Ever since we upgraded the front brakes on the Project GT-R, the braking was very capable at 118 feet but we want it too be great. With the addition of IMG_3591_optmonster rears, we hope to dip below 110 and with fresh H8 Track compound pads are aiming for sub-100! We started by contacting Lee Takagi, General Manager of Rotora USA about a rear system for the car. Takagi suggested we go with the 4-piston / 330mm kit complete with lines and some H2 compound street / track pads.

We contacted our installer Vuk over at AMS (www.amszstore.com) to hook the rears up for us. The install was textbook and we topped the system back up with some Motul RBF600 DOT5 brake fluid. The only thing that requires some degree of custom fab was the rear dust shield. Vuk explained that the dust shield is a curious beast on the rear setup because it has several rivets to the hub itself. A complete disassembly and drilling out the rivets would be a waste of labor, which isn’t free. So we opted to cutout the dust shield with some tin snips and smooth out the burrs a bit with a Dremel tool.


Another thing to ensure before you get crazy is to clean the rotors with brake cleaner. This gets rid of any film that will affect braking, so it’s metal on pad IMG_2603_optcompound all the way. Following a proper bedding-in process will ensure a solid transfer film on the rotors with no hot spots or uneven wear. It will also properly heat-treat the rotors to prevent cracking or warping in the future. The procedure is simple but finding a safe area with no interruptions is nearly impossible. Originally we planned to do this either late night or early morning when there was no traffic. Why? Well because we will be doing some Ferrari-esque stops and not every other motorist knows how to react to that.

Without any hard stops or dragging the brakes navigate to the nearest empty highway. Take the car up to 100km/h (65mph) and jam the brakes just to the point of engaging ABS all the way down to 25km/h (15mph). It should be a hard stop and it will improve as you heat up the pads by repeating 8-10 times. Try to have no long gaps in between the hard stops and do not come to full stop as it would imprint the pad on the rotor and cause vibration. At the end of the cycle, there may be a noticeable bit of fade but this is totally normal as the system beds-in. After these solid stops, let the system cool down for a 15 minute brake-free drive to chill everything out. The massive rear rotors filled up the wheel nicely and turned a healthy bluish gunmetal color. The Rotoras were now ready for the track but we suggest the optimal performance will be seen after about 500km (300mi).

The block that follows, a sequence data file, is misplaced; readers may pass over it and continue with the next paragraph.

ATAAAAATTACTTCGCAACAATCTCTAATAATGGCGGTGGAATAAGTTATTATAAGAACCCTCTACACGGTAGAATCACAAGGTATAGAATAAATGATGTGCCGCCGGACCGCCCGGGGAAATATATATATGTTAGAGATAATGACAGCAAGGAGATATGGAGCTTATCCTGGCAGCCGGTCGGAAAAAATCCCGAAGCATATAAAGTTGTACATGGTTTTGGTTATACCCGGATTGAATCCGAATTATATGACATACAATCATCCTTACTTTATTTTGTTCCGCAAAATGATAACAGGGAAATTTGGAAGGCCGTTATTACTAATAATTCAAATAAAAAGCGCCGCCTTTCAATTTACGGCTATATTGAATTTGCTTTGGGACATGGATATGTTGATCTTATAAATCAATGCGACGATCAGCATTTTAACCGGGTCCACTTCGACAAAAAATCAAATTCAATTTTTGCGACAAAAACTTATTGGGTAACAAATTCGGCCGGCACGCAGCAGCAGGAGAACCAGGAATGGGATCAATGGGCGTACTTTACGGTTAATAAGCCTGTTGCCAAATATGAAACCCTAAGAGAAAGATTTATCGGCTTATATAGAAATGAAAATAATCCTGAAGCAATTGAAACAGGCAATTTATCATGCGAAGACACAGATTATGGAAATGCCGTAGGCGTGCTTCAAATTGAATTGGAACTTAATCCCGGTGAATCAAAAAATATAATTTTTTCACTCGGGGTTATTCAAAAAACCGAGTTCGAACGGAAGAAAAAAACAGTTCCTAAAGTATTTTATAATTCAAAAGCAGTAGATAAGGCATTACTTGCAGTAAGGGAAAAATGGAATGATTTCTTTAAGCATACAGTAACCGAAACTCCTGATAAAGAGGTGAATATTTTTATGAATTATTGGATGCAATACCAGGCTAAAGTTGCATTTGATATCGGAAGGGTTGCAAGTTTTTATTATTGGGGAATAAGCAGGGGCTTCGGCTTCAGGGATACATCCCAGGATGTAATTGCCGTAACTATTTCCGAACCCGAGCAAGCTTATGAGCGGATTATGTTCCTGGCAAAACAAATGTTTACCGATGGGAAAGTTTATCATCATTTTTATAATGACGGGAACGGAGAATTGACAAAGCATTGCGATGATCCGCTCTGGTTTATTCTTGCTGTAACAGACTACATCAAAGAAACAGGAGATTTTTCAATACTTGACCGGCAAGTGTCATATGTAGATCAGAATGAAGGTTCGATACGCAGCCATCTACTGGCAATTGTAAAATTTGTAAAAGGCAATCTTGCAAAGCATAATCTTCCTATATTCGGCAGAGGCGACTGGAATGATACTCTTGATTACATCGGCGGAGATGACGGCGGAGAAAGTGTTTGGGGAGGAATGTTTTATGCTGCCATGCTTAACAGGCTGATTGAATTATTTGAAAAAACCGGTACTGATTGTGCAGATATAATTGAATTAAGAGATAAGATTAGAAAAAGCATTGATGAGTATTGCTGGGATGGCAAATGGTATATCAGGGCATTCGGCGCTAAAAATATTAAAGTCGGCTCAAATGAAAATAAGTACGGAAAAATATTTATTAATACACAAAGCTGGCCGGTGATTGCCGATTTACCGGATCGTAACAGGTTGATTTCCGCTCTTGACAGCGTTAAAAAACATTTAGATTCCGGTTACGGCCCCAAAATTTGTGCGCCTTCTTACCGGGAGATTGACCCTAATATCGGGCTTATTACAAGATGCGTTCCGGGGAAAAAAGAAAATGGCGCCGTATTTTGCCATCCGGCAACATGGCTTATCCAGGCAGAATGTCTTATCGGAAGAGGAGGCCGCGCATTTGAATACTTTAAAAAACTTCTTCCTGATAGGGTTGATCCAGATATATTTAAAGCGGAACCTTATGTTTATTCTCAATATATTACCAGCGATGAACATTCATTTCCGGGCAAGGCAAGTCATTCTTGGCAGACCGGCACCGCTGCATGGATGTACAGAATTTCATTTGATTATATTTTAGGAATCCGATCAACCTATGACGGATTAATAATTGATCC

Simply having the 6-piston / 355mm fronts onboard was insane enough, now the braking is just plain stupid. The pedal feel is more direct by replacing the stock rubber lines with Rotora’s stainless lines. There is enough brake there to engage the seat belt locks with not much effort, so your passengers better be strapped in.

photo2_opt intro222_opt

The test track at the Dunnville Autodrome would provide three areas where we could decelerate from triple digits down to nothing. Turn one provides an area where we can reach 180km/h (112mph) and take it down to under the speed limit in order to make the corner. After the Nitto NT-01 slicks were warmed up, we attacked the front straight like a cage fighter and prepared for the first serious stop on the new system. At the 3rd marker we decided to hammer it and the car came down to a manageable speed well before the corner. It tracked straight and true with no sense of an uneven bias. It felt as if the new rear brakes flattened the braking more as the pressure is more even. With the stock 2-pistons onboard it was a bit of a mismatch. The two other major braking zones, proved that the Rotoras were there on demand and the confidence to make late-braking moves increased. Approaching 10 laps and the brakes felt as if they weren’t even tested yet, there was so much left. It was clear, the upgrades and Motul did a lot for this system and that the balance of the OE equipment is quite healthy.

We hooked-up our G-Tech Pro RR and calibrated it to the best possible performance. After several 60-0mph stabs we came up with some serious numbers beating the previous record. The test was admittedly slightly improved due to conditions on the warm track and running R-Compounds as opposed to Bridgestone RE-01R on cold pavement before.

The ABS kicked in everytime as the 3,170-pound GT-R hurled to a stop in only 110 feet. This is a lot of clamping force for such a light car considering heavier exotics have comparable systems. The new stopping distance places the GT-R ahead of the Lamborghini Murcielago but behind the Z06. The ultimate goal is to surpass the new GT-R and chase that Viper.

SUPERCAR braking

Dodge Viper SRT-10


Mosler MT900 Photon


Nissan GT-R R35


Mitsubishi EVO MR


Corvette Z06


Project GT-R


Lamborghini Murcielago


Mitsubishi EVO X GSR


Mercedes CL55 AMG


Subaru STi


Ferrari 575M Maranello


Project GT-R (Aug ’07)


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